Lizzie. Her best friend. The cancer was bad enough, but the chemo caused her long, auburn hair to fall out leaving a smooth, shiny cap of skin. She got so sick she wondered which was worse, the cancer or the treatment? Her eyes watered constantly. Lizzie didn’t mind the baldness so much, the nausea and vomiting ceased after a time, but the tears were too much for her. It was as if her body wept at its inability to protect her from the beast that raged within. Even when Lizzie smiled her body wept in defeat.

When Lizzie became too weak to daub her eyes, Annie did it for her. Finally, the tears ceased at the moment Lizzie’s breath slipped away in a sigh.

“Daddy,” Annie whispered into the wind. “Do you remember Lizzie? She died last week. She just closed her eyes and fell asleep.”

“Look!” her father said, startling her and pointing to a little girl with dark hair making a castle in the sand. “That’s my daughter Annie.”

Annie watched the child as she dug into the sand with a yellow, plastic shovel. The wind fingered the child’s hair, while the sun bathed it in golden light.

“She’s like sunshine in the winter,” her father murmured, his eyes glistening with vitality. “In my dreams I’ve walked her down the aisle, lifted her veil and kissed her goodbye. I’ve held her babies in my arms and smoked cigars with her husband. I’ve heard her laugh a thousand times in my dreams. Just to know her is reason enough for living.”

He chuckled softly, shaking his head. Annie felt her sadness well in her eyes and slip silently from her soul. They sat there quietly, daughter and father, one in the present, the other in the past.

She glanced up and sighed as the orderly approached, “Hey, Harry,” he said. “It’s time for your therapy.”

Annie’s father slowly stood. He took her hand in his and said, “Thanks for keeping an old man company.”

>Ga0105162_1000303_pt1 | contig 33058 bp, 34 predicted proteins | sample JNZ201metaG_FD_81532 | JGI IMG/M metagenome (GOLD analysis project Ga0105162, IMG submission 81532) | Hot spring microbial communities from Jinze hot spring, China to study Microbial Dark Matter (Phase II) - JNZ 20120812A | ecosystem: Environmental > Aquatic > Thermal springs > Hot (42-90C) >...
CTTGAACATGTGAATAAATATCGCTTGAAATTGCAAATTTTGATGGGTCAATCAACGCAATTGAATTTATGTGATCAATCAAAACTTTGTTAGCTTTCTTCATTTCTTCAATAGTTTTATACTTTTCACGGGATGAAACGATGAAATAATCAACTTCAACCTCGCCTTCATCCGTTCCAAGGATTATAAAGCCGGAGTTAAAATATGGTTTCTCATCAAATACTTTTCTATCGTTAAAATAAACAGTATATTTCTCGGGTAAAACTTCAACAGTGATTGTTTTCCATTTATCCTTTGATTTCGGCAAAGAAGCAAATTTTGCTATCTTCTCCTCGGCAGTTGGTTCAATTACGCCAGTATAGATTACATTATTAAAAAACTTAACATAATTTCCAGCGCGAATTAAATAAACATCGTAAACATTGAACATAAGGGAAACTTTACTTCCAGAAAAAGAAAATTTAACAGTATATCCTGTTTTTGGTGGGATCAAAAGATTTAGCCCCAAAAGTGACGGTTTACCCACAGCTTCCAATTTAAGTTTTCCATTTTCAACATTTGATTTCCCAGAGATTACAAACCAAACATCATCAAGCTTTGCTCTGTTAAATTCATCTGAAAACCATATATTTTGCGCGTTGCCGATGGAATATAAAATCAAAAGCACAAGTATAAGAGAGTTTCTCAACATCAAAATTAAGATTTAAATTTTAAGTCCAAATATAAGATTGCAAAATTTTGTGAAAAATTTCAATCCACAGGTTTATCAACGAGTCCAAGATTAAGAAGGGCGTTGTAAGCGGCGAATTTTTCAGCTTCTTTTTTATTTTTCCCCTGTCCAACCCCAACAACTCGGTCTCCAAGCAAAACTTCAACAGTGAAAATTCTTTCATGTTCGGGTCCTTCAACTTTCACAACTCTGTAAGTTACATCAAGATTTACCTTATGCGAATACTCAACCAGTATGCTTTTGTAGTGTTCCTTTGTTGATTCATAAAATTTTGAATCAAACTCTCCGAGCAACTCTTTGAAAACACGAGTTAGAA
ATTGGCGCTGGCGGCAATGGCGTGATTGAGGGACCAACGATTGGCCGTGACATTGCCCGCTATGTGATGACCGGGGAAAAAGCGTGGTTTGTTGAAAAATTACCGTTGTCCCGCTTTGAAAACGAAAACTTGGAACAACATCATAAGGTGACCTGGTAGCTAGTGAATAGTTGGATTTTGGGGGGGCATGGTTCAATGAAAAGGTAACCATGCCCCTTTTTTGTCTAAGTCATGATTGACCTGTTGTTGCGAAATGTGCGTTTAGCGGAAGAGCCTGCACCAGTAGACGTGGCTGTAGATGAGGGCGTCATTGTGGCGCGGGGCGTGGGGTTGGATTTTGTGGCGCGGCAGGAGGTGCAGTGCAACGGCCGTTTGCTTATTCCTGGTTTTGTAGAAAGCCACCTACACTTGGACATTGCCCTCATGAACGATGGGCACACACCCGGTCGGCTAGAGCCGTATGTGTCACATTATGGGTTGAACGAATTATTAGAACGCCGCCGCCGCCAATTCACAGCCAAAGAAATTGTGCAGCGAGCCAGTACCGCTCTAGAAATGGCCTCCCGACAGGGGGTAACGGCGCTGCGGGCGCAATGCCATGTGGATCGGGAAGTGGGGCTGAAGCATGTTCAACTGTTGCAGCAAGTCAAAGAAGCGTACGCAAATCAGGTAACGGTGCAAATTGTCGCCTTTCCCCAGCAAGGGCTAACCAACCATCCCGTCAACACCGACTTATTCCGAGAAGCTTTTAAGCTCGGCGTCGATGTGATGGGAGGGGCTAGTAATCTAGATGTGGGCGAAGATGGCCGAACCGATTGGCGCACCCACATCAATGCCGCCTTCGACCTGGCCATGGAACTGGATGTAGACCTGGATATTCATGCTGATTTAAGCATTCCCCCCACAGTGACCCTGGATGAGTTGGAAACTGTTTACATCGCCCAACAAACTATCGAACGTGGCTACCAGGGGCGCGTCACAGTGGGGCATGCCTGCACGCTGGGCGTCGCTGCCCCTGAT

“My pleasure,” Annie replied, reaching up and kissing her father’s smooth cheek. She watched as he took the orderly’s arm and began to walk away. She noticed his shoulders listed to the right just a bit, and his legs didn’t quite straighten all the way, but he was still in fine shape.

Suddenly, he turned to her, his eyes engaging her own for the first time that day. “That friend of yours who died. Would your life have been better if you hadn’t known her at all, sparing you all this sadness?”

Annie shook her head slowly. “No,” she replied, and they gazed at one another for a moment. Annie smiled and said, “You know, that’s exactly the type of question my own father would have asked.”

“Ah,” he said, chuckling softly. “Then he was not only a lucky man, but a wise one at that.” And with a wave and a wink he turned and walked away.

 

Perfect Moments

 

IMG_9337 This blog was written in 2000 by the woman lying in the photo above.  She was just 41, and Sammy the Cat loved massaging her arm before bedtime.  I found this essay after my husband successfully transferred my old computer to this one, which would now be considered old by many standards.  It was like opening a time capsule reading all the essays and seeing all the photos.  I’m sure more will show up here on my blog, because even I have noticed my absence.